Synthetic Efforts Toward the Complete Synthesis of a C6 Alkyl Substituted Aziridinomitosene
Don L. Warner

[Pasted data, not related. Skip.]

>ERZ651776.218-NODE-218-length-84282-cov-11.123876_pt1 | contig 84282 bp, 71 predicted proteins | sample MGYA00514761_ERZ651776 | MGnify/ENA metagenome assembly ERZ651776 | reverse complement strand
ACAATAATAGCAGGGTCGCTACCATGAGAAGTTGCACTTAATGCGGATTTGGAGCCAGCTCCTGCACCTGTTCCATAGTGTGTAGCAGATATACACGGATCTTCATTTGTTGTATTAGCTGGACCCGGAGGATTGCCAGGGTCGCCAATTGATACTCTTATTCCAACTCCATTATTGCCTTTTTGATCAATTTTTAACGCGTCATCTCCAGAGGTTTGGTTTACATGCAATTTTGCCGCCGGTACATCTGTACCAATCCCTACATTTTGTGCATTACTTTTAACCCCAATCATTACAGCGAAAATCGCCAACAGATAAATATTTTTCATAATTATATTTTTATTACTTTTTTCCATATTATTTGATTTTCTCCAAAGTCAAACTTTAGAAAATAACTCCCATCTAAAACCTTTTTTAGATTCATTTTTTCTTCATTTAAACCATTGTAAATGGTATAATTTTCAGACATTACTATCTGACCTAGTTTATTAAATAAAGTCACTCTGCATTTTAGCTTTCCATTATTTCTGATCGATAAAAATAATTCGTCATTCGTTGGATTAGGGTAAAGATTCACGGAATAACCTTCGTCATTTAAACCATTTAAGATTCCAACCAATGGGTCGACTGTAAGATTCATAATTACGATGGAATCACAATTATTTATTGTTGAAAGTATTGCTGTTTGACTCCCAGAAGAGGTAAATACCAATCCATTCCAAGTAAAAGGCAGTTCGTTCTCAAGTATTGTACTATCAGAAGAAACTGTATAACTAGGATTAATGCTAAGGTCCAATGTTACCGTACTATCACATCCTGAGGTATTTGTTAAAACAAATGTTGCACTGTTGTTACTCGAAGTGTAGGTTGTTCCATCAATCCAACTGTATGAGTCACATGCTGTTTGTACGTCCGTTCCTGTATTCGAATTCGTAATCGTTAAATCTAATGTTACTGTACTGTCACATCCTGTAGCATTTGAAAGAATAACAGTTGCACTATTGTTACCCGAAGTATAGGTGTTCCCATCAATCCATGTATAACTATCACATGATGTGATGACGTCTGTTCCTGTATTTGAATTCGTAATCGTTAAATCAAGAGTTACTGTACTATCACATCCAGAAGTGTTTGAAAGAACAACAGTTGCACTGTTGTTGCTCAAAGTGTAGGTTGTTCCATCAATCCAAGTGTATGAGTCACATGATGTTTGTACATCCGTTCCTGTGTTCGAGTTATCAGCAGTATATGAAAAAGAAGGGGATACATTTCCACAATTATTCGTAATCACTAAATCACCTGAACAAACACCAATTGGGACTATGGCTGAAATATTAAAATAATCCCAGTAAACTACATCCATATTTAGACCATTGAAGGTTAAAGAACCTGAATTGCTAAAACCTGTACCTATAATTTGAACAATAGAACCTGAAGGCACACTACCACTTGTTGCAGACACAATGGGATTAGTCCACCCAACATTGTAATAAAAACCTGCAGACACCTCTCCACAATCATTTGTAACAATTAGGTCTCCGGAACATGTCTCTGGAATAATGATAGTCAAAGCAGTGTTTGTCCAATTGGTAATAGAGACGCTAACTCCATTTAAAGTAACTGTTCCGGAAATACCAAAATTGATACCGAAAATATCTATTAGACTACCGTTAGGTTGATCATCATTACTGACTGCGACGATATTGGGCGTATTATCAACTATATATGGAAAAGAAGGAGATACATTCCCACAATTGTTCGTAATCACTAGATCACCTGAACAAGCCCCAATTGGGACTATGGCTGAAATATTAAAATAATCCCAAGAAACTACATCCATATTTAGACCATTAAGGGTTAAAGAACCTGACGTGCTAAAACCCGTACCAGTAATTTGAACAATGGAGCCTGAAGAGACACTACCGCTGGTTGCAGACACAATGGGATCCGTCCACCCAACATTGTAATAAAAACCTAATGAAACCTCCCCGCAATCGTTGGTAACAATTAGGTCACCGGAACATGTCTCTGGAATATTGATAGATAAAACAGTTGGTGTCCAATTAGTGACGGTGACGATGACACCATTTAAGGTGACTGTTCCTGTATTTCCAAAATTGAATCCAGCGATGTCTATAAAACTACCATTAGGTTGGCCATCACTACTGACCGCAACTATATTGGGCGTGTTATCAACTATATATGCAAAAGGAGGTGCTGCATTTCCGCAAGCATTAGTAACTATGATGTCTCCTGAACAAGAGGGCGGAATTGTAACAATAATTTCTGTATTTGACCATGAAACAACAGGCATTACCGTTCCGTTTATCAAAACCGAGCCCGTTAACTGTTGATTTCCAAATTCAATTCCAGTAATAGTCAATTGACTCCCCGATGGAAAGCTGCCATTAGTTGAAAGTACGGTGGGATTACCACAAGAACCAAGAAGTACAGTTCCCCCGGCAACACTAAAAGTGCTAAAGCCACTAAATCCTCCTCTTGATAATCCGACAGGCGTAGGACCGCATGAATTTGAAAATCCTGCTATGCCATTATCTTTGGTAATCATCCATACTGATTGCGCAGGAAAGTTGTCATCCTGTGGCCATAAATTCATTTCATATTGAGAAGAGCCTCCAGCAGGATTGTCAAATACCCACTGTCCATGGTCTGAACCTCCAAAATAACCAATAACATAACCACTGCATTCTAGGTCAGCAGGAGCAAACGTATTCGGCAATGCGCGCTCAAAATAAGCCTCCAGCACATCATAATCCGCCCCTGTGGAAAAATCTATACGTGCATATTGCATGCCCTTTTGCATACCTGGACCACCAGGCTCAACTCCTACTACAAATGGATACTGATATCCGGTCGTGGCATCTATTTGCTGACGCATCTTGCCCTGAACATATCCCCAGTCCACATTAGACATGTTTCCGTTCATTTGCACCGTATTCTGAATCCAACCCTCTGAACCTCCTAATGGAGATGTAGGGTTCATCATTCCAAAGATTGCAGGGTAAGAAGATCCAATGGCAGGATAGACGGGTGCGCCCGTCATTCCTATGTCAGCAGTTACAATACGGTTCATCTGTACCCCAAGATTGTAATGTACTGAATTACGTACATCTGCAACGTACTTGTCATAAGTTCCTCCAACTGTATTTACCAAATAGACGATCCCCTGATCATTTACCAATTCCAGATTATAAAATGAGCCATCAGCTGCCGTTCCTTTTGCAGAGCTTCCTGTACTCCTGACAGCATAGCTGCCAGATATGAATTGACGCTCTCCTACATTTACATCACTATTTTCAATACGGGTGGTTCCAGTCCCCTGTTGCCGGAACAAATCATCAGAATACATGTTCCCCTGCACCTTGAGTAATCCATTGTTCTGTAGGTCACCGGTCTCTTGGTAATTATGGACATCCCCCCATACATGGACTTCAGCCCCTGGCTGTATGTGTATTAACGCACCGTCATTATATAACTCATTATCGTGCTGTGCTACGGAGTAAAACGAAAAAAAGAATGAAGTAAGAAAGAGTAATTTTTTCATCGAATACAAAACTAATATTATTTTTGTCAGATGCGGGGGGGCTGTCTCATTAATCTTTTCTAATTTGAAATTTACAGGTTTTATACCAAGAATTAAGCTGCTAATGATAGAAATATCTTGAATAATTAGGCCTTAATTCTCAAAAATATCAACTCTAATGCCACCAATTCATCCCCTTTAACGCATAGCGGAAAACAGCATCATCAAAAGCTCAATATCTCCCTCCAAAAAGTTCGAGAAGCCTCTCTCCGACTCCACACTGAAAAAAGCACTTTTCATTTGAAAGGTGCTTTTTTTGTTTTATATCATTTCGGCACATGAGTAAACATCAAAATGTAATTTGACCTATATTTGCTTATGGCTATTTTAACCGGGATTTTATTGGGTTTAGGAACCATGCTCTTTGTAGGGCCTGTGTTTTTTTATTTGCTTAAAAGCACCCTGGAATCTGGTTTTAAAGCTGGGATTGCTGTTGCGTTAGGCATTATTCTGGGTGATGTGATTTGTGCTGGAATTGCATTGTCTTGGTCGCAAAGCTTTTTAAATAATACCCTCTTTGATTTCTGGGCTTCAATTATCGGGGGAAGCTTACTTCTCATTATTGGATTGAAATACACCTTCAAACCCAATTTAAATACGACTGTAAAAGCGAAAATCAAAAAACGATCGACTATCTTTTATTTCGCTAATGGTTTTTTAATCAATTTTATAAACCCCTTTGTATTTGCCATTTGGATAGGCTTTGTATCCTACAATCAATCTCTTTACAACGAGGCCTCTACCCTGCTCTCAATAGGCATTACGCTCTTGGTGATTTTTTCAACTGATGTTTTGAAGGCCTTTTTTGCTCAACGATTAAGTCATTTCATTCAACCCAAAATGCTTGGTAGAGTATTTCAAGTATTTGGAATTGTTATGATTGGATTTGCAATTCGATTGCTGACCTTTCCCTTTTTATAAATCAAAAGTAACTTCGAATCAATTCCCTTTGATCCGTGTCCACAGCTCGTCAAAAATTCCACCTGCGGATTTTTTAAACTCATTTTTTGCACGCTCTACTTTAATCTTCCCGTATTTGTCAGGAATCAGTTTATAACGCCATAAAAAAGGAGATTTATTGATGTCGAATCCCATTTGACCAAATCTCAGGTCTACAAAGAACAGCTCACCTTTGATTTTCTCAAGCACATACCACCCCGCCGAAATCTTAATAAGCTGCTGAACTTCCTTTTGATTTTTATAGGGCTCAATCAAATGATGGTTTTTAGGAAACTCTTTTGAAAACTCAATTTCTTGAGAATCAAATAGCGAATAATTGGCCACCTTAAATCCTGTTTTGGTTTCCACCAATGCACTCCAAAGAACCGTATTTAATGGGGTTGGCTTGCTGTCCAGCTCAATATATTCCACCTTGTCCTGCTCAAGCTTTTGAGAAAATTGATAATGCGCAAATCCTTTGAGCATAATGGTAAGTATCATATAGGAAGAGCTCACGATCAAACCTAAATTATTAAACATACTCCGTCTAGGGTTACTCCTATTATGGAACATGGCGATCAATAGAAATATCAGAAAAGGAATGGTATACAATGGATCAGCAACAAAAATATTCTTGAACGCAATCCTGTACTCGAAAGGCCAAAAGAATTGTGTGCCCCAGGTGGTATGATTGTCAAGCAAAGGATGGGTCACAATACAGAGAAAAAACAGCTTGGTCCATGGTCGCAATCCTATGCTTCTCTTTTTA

Mitomycin C (MC) is a clinically used anti-cancer therapeutic. MC functions by covalently alkylating DNA to form interstrand crosslinks (ICLs), which arrests transcription and replication within the cell, initiating cell death. MC requires reductive activation before undergoing DNA alkylation, resulting in the generation of reactive oxygen species (ROS). It is believed the redox cycling that generates ROS contributes to MC's high level of undesired side effects, thus limiting its clinical utility. Aziridinomitosenes (AZMs) are a class of compounds similar in structure to MC, however several synthetic analogs have been shown to form ICLs without prior reductive activation. Like MC, AZMs contain reactive functional groups at C1 (an aziridine) and at C10 (a carbamate) that are responsible for DNA binding. Several AZMs containing additional electrophilic centers at the C6 and C7 positions have been investigated, and these sites are thought to play a role in ICL formation. Prior research has demonstrated that methyl substitution at either position increases the AZM’s effectiveness in cancer cell-killing studies. The increase in potency is hypothesized to result from either the methyl's increased lipophilicity (compared to hydrogen), or, alternatively, from the increase in steric hindrance that mitigates the AZM's overall reactivity. In order to test these hypotheses, the synthesis of C6/C7 alkyl substituted AZMs are currently being undertaken. Starting with the enolate alkylation of γ-butyrolactone, synthetic approaches towards AZMs proceed through the addition of key structural features, which include an aziridine at C1, formation of a tetracyclic core, and addition of a carbamate at C10. Synthetic efforts toward the complete synthesis of a C6 ethyl and C6 benzyl substituted AZM are presented herein.